Columbia University Students Consider the Value of a Western Education


Alexander McCoy is a current sophomore in Contemporary Civilization at Columbia University. Photo credit: Gabriella Levy.

Before coming to Columbia University two years ago, Alexander McCoy served as a guard for the U.S. Embassy in Saudi Arabia, where he witnessed a beheading in Riyadh.

"Reading the Qur'an really helped me put that memory to bed and find peace, because I discovered that the words in this book were not the same as the emotions that I was experiencing in that crowd," he said.

McCoy studied the Qur'an in Contemporary Civilization, which was originally devised to help returning soldiers cope with the realities of the First World War. It is one of six classes comprising Columbia University's Core curriculum, which also includes Literature, Art, and Music Humanities, Frontiers of Science, and University Writing.

"I see the Core as a collection of motifs that are integral to what we call the Western tradition," said Natalie Felsen, a student liaison on the Committee for the Core. "There were times when I was in various Core courses and they all cross-connected."

Columbia students must take some iteration of the Core to graduate, so regardless of major, nearly all co-eds read Homer and Virginia Woolf. In a recent survey of 128 students in Literature Humanities or Contemporary Civilization, 67.2% of respondents answered that they were excited to take the standardized curriculum before attending Columbia. For 85.9%, it has either met or exceeded expectations.

Still Roosevelt Montás, Director of the Center for the Core, is aware of his program's pitfalls. Though he took issue with the concept of a "Western tradition," he noted that if the Core were being created today, it would probably include "other major civilizational traditions." Still, like Felsen, he appreciates its interdisciplinary nature.

"It builds a coherence of conversation," he said. "For us who live in the West, it has special relevance because it allows us to see the evolution of the institutions, the categories, the idioms that we use today."

However, recent campus activism indicates that not everyone feels validated by the Core. Students have shared stories about their experiences with institutional racism propagated by the classes, expressing concerns about unrepresented voices.

At one rally, undergraduates articulated their disillusionment with the curriculum while demonstrating their solidarity with minority peers at Yale and the University of Missouri. Gabi Mayers, who participated in the speak-out, still wants to know how her Core courses relate to the current situation in the United States. "We're putting out the same old ideas, but we're not putting out new ones that are also changing with our new world," she said.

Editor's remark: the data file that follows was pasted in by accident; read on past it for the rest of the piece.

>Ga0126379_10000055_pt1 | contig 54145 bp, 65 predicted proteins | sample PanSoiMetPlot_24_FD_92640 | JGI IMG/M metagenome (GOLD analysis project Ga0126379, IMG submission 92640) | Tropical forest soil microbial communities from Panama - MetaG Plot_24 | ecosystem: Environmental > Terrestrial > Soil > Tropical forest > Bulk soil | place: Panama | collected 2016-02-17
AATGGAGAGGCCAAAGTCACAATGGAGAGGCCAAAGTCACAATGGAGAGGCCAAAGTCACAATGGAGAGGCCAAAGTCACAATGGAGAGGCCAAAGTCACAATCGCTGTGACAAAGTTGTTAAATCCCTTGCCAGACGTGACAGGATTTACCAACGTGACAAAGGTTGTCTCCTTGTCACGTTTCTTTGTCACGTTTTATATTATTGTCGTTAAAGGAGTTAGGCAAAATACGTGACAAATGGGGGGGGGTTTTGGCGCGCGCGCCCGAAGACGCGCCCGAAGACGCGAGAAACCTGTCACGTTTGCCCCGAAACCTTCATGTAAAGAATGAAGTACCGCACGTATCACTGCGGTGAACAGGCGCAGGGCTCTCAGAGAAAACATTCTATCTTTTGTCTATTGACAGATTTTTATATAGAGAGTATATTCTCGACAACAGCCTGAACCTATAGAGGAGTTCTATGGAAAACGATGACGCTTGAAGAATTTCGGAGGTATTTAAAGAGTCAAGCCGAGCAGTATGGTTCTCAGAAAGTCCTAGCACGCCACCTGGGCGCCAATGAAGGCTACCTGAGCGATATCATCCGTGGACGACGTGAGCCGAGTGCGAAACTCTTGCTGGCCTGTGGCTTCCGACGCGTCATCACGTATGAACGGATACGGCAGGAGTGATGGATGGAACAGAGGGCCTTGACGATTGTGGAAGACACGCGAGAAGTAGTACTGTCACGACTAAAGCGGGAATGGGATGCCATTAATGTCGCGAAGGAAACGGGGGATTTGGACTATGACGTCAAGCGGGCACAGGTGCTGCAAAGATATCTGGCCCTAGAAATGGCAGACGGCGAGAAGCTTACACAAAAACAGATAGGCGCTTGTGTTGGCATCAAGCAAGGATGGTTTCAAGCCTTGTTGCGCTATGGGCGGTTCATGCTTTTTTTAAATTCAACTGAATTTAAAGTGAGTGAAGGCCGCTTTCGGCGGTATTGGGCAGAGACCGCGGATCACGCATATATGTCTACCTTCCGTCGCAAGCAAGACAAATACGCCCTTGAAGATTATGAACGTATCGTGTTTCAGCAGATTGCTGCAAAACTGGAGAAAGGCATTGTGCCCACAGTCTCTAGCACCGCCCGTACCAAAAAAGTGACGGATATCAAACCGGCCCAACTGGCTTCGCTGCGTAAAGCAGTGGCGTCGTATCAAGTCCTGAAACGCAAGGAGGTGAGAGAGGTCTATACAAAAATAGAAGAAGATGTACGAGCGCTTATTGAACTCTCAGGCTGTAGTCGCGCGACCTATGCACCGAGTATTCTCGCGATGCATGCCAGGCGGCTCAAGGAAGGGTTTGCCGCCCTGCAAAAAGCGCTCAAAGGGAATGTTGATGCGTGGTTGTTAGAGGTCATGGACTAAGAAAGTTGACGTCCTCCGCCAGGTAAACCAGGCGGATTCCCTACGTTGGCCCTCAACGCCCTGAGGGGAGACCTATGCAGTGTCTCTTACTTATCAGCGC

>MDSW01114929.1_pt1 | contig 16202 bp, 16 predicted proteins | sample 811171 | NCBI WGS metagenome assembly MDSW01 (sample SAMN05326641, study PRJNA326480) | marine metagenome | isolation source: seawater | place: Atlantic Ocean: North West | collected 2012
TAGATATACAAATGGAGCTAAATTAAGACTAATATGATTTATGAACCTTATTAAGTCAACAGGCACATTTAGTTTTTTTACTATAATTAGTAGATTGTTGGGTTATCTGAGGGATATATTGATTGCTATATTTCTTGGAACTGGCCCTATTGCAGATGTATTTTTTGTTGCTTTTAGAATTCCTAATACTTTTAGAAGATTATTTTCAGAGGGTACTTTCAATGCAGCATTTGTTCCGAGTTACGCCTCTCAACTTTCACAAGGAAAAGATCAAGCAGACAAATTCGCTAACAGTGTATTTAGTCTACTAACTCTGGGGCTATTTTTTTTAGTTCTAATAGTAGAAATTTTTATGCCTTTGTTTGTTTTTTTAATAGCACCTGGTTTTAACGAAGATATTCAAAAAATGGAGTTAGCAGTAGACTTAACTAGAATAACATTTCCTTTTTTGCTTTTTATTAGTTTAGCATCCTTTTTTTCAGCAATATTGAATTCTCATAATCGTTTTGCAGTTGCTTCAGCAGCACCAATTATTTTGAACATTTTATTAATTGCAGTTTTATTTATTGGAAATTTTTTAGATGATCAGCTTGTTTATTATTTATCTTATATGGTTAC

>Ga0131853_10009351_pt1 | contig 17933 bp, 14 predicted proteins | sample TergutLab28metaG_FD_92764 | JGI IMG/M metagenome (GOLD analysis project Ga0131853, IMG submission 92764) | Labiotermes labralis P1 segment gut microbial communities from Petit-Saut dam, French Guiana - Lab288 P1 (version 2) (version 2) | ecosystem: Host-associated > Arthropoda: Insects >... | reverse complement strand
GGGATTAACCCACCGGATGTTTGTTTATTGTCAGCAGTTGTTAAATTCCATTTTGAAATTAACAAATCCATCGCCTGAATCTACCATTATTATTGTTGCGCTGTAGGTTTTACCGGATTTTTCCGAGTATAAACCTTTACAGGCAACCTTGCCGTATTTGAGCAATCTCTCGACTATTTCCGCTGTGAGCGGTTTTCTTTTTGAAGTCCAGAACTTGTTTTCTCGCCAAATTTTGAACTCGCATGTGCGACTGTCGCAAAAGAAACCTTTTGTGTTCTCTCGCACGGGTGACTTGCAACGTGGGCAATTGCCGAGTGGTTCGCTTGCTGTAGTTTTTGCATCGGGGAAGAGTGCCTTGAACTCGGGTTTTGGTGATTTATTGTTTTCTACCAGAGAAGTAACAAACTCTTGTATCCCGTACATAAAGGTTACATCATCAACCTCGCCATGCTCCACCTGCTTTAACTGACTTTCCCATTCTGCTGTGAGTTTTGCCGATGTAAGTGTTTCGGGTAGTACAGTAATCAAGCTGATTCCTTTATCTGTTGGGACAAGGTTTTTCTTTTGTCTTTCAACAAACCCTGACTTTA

She remembers when her Literature Humanities professor proposed adding Song of Solomon to the syllabus before it became a permanent fixture last year: "One guy interrupted and said, 'I don't think we should study Toni Morrison. I studied a lot of African-American history in high school, and now I want to study real history.'"

Contemporary Civilization instructor Yohann Ripert, who sees the readings as a jumping-off point for discourse and critique, emphasized that the texts should be taken with a grain of salt. "This is why this is discussed as a seminar and not a lecture: to allow you to react to it, to disagree with it," he said. "And at the end of the whole reading, you'll disagree even more. All the better! But at least you'll be armed with all of the references. Now, you're informed. Now, you know why you disagree."


Names of prominent Western thinkers are carved into the facade of Butler Library, a key student haunt for Columbia undergrads. Photo credit: Gabriella Levy.

The University of Chicago has a core curriculum reminiscent of Columbia's. Last semester, University of Chicago junior Austin Brown studied in Vienna as part of his Civilizations requirement, the counterpart to Columbia's Contemporary Civilization and Global Core. Brown admitted that colleagues sometimes take issue with their standardized science courses, which are often seen as a joke. However, the humanities curricula are not top priority on the University of Chicago's activist agenda.

"Sometimes I do find it surprising that people don't talk more about how it's just old white men," Brown said. "It almost feels like people are tired of talking about it. People have talked about it so much, and we have more relevant things to talk about."

"There's a big group geared towards addressing sexual assault on campus," he continued. "There's a huge racial equality movement. Stuff like that that's very active. I feel like people who would otherwise be invested in talking about those issues are talking about them, but on an already 'adult' scale."

Meanwhile, for McCoy, discerning engagement with classical texts feels urgent at U.S. universities. "We see a lot of conflict, a lot of fear," he said. "There's been calls in the American public debate to ban Muslim refugees from Syria. I think back to reading these books, and I don't understand that. I wish we had more of this kind of curriculum -- not just at Columbia, but at every school."